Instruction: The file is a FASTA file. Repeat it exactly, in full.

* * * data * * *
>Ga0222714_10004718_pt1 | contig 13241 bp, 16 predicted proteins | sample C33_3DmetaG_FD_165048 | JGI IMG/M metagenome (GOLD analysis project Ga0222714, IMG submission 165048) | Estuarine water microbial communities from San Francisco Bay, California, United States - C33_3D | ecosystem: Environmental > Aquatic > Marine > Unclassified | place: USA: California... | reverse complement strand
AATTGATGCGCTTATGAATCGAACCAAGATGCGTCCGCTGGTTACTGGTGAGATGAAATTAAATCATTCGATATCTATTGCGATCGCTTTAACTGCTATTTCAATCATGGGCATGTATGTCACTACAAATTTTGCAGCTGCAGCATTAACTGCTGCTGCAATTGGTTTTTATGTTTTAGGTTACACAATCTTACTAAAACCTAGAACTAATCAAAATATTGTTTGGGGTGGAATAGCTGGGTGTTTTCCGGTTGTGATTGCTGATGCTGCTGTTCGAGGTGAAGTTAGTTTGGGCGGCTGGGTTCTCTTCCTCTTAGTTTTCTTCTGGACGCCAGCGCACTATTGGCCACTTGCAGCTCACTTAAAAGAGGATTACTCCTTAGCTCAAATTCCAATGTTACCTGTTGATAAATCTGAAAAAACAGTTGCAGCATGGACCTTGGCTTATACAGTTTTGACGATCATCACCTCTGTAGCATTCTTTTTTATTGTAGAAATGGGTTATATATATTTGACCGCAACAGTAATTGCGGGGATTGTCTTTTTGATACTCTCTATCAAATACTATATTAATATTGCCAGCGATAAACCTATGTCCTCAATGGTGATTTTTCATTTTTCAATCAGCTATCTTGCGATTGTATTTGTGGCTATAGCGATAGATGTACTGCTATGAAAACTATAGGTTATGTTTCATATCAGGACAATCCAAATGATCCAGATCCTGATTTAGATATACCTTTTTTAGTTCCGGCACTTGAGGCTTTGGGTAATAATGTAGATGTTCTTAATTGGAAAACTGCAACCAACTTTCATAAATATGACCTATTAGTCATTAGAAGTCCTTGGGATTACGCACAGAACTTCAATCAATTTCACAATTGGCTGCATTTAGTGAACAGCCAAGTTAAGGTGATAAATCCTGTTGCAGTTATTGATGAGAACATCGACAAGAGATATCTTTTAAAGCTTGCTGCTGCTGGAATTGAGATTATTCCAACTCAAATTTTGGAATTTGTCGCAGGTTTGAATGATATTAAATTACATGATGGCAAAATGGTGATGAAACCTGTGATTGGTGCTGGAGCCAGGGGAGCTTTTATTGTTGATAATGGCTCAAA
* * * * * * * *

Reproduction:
>Ga0222714_10004718_pt1 | contig 13241 bp, 16 predicted proteins | sample C33_3DmetaG_FD_165048 | JGI IMG/M metagenome (GOLD analysis project Ga0222714, IMG submission 165048) | Estuarine water microbial communities from San Francisco Bay, California, United States - C33_3D | ecosystem: Environmental > Aquatic > Marine > Unclassified | place: USA: California... | reverse complement strand
AATTGATGCGCTTATGAATCGAACCAAGATGCGTCCGCTGGTTACTGGTGAGATGAAATTAAATCATTCGATATCTATTGCGATCGCTTTAACTGCTATTTCAATCATGGGCATGTATGTCACTACAAATTTTGCAGCTGCAGCATTAACTGCTGCTGCAATTGGTTTTTATGTTTTAGGTTACACAATCTTACTAAAACCTAGAACTAATCAAAATATTGTTTGGGGTGGAATAGCTGGGTGTTTTCCGGTTGTGATTGCTGATGCTGCTGTTCGAGGTGAAGTTAGTTTGGGCGGCTGGGTTCTCTTCCTCTTAGTTTTCTTCTGGACGCCAGCGCACTATTGGCCACTTGCAGCTCACTTAAAAGAGGATTACTCCTTAGCTCAAATTCCAATGTTACCTGTTGATAAATCTGAAAAAACAGTTGCAGCATGGACCTTGGCTTATACAGTTTTGACGATCATCACCTCTGTAGCATTCTTTTTTATTGTAGAAATGGGTTATATATATTTGACCGCAACAGTAATTGCGGGGATTGTCTTTTTGATACTCTCTATCAAATACTATATTAATATTGCCAGCGATAAACCTATGTCCTCAATGGTGATTTTTCATTTTTCAATCAGCTATCTTGCGATTGTATTTGTGGCTATAGCGATAGATGTACTGCTATGAAAACTATAGGTTATGTTTCATATCAGGACAATCCAAATGATCCAGATCCTGATTTAGATATACCTTTTTTAGTTCCGGCACTTGAGGCTTTGGGTAATAATGTAGATGTTCTTAATTGGAAAACTGCAACCAACTTTCATAAATATGACCTATTAGTCATTAGAAGTCCTTGGGATTACGCACAGAACTTCAATCAATTTCACAATTGGCTGCATTTAGTGAACAGCCAAGTTAAGGTGATAAATCCTGTTGCAGTTATTGATGAGAACATCGACAAGAGATATCTTTTAAAGCTTGCTGCTGCTGGAATTGAGATTATTCCAACTCAAATTTTGGAATTTGTCGCAGGTTTGAATGATATTAAATTACATGATGGCAAAATGGTGATGAAACCTGTGATTGGTGCTGGAGCCAGGGGAGCTTTTATTGTTGATAATGGCTCAAA